The Glass Ceiling (4)

fish eye photography of gardens

Photo by icon0.com on Pexels.com

“Is this our usual marmalade Dorothy? It doesn’t seem as sharp.”

“I really don’t know. The car will be here in a few minutes. Simon wants me to move to Strategy & Planning; what do you think?”

“Mm, yes. I see there’s more trouble in the Middle East.”

“Ted? Are you listening? I said… Oh never mind, the car’s here. I’ll be in Bedford, home late. Bye”

“Mm, yes, bye Love.”

Ted looks out at his immaculate garden, the well-tended greenhouse which he keeps just for flowers and he smiles. It’s been two years since he retired and he hasn’t regretted it once. He picks up his phone, toys with it for a few seconds then decides to press one of his regular numbers.

“Barry? It’s Ted……Same to you mate. How do you fancy spending a couple of hours at the allotment? We could pop in for a pint and a sandwich at the Duck afterwards… Good. See you there in half an hour… Cheers.”

Barry and Ted share the allotment. It’s sensible to share or you have to spend half your life trying to find a home for a glut of radishes, lettuce, and bloody hundreds of courgettes. Anyway, they enjoy each other’s company.

Ted has a calendar at home showing ‘Jobs for the Month’. He’s already marked up the work for today and made some brief notes to remind himself:

Take some of the asparagus, radish, lettuce, spinach, peas.

Plant under glass: beans, beans, beans (by which he meant three different types), sweetcorn, cucumber, kale for Dorothy’s smoothies.

Erect poles for beans.

Put straw under strawberries.

Go to pub.

Barry is happy just to tag along. They work pretty quietly together: old friends who share an interest in gardening and don’t need to say a lot.

“Forgot to ask, Ted, how’s Dorothy these days?”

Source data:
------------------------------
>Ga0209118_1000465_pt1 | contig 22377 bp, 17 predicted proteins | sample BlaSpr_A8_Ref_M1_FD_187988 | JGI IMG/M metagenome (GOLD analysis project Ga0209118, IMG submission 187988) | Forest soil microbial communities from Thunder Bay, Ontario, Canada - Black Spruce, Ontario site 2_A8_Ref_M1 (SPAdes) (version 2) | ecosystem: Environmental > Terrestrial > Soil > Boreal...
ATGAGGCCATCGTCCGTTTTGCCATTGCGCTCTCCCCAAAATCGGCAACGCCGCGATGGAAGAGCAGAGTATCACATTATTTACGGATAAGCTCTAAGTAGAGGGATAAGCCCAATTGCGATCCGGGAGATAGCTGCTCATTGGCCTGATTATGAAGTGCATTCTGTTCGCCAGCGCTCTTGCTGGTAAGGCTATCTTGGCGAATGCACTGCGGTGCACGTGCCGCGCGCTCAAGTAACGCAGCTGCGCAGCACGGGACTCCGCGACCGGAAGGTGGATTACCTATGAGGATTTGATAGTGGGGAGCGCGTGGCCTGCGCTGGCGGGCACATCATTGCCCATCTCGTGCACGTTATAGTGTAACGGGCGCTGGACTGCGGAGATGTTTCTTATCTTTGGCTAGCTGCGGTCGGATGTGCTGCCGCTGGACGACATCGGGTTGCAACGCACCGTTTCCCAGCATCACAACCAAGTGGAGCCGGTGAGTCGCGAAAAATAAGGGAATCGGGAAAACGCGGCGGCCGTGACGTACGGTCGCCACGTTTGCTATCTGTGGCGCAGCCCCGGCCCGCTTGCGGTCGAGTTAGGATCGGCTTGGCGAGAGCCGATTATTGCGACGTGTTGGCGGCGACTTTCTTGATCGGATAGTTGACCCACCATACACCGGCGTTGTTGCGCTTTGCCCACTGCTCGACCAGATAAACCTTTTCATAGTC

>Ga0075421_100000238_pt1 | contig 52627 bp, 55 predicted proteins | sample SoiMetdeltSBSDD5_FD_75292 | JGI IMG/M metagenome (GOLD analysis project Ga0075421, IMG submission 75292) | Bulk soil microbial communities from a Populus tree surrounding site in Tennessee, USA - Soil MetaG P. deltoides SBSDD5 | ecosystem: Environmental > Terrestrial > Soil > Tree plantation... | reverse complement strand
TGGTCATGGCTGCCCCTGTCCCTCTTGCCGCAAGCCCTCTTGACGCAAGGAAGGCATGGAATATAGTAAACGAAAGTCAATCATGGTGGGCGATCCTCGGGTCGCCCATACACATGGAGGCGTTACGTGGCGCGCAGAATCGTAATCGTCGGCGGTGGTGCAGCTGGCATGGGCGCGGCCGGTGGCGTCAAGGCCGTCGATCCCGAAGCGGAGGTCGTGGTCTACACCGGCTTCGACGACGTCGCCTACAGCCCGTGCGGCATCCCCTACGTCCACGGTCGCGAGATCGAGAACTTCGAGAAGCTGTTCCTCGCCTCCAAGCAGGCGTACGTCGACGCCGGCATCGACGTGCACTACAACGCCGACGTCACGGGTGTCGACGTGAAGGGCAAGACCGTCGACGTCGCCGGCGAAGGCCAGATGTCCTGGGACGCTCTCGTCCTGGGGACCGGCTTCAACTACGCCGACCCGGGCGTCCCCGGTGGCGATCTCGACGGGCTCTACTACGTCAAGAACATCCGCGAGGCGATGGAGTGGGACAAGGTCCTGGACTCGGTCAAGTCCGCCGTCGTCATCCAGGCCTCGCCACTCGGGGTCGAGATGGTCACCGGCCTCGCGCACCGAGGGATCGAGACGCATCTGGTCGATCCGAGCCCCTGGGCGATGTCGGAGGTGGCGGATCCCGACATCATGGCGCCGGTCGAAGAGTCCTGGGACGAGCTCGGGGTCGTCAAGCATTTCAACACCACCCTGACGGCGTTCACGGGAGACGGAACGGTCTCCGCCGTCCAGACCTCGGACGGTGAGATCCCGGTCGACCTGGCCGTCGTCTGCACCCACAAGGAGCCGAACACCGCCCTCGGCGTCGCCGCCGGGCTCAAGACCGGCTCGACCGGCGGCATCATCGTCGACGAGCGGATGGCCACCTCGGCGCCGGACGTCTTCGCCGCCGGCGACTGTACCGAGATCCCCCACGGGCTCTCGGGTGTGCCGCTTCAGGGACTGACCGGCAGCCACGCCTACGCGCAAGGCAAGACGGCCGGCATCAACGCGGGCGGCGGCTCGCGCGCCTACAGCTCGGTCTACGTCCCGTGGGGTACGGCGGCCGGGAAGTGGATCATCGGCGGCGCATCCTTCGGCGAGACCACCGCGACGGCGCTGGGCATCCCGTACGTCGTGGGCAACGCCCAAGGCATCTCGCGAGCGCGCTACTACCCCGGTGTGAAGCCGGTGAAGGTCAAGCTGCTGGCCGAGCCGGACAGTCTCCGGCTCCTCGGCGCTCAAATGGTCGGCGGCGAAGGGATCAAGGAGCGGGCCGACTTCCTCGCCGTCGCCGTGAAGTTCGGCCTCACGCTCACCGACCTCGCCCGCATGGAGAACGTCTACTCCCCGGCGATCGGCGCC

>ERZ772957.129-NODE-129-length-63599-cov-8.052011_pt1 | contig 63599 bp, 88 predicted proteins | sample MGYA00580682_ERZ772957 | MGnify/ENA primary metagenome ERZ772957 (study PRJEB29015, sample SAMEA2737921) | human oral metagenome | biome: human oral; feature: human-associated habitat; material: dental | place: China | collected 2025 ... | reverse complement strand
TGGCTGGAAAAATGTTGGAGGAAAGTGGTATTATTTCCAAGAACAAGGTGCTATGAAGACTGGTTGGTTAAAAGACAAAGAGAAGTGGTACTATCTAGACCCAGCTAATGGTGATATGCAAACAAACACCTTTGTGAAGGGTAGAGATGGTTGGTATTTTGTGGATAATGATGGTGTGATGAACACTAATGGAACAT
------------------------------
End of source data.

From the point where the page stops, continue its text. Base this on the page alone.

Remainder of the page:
“Much the same. Still chasing her tail at work. I don’t know why she does it. God knows we don’t need the money and she’ll retire in a couple of years anyway. Still, might as well enjoy the peace while it lasts eh.”

“Lucky you. It’s good to get a bit of quiet out here.”

The last job done, they wash their hands under the cold tap and walk down to the pub.

“Seven down, five letters: the inside or outside alternative”

“Hmm I’ll have to think about that. So what is Dorothy doing these days?”

“HR Director. She’s just had to close the Bristol Office. A horrible job but she’s got used to it over the years. They call it rationalisation.”

“At least we’re spared the latest buzz-words nowadays. Other!”

“What?”

“The crossword.”

“Oh, oh yes. Nice one Barry. Same again?”

“Mmm, great, thanks.”

Later they amble back to the allotment to collect their crops.

Ted busies himself at home cleaning his veg and begins preparing a salad for when Dorothy gets home. He’ll just have some cheese on toast later, he decides.

Outside in the garden he goes to his favourite warm, shady spot and enjoys the view for a few moments. It’s starting to get a bit chilly when he wakes up so he moves into the conservatory and concentrates on his book for a while, choosing a favourite album to play. He’ll eat and have a cup of tea soon.

He hears the car door slam: 8.00pm, well she said she’d be late.

Oh dear. The face.

“Hello Dear, I’ve done you some salad.”

“It’s awful. You know I was maybe moving to Strategy and Planning?”

“Eh? What?”

“I told you this morning.”

“Oh, oh yes, I remember,” he lies.

“I thought it was just a level transfer. I found out that it would mean a step down, reporting to Henderson of all people. Apparently Simon wants to make way for some new blood at board level. And we all know who SHE is. I told him to forget it. I’ve resigned. I’m going in to clear my desk tomorrow.”

Ted stays quiet in the morning, leaving Dorothy alone with her thoughts. After a very chilly breakfast she says a peremptory ‘goodbye’. He tries to give her a brief hug but she turns away. Her car starts and drives off. He clears the breakfast things then thinks he’ll have a look how his fuchsia cuttings are getting on.

He stands by the greenhouse door and looks at the sign that Dorothy has always been too busy to notice.

THE GLASS CEILING

It doesn’t seem funny anymore.

Author: Ian

Leave a Reply

Fill in your details below or click an icon to log in:

WordPress.com Logo

You are commenting using your WordPress.com account. Log Out /  Change )

Google+ photo

You are commenting using your Google+ account. Log Out /  Change )

Twitter picture

You are commenting using your Twitter account. Log Out /  Change )

Facebook photo

You are commenting using your Facebook account. Log Out /  Change )

Connecting to %s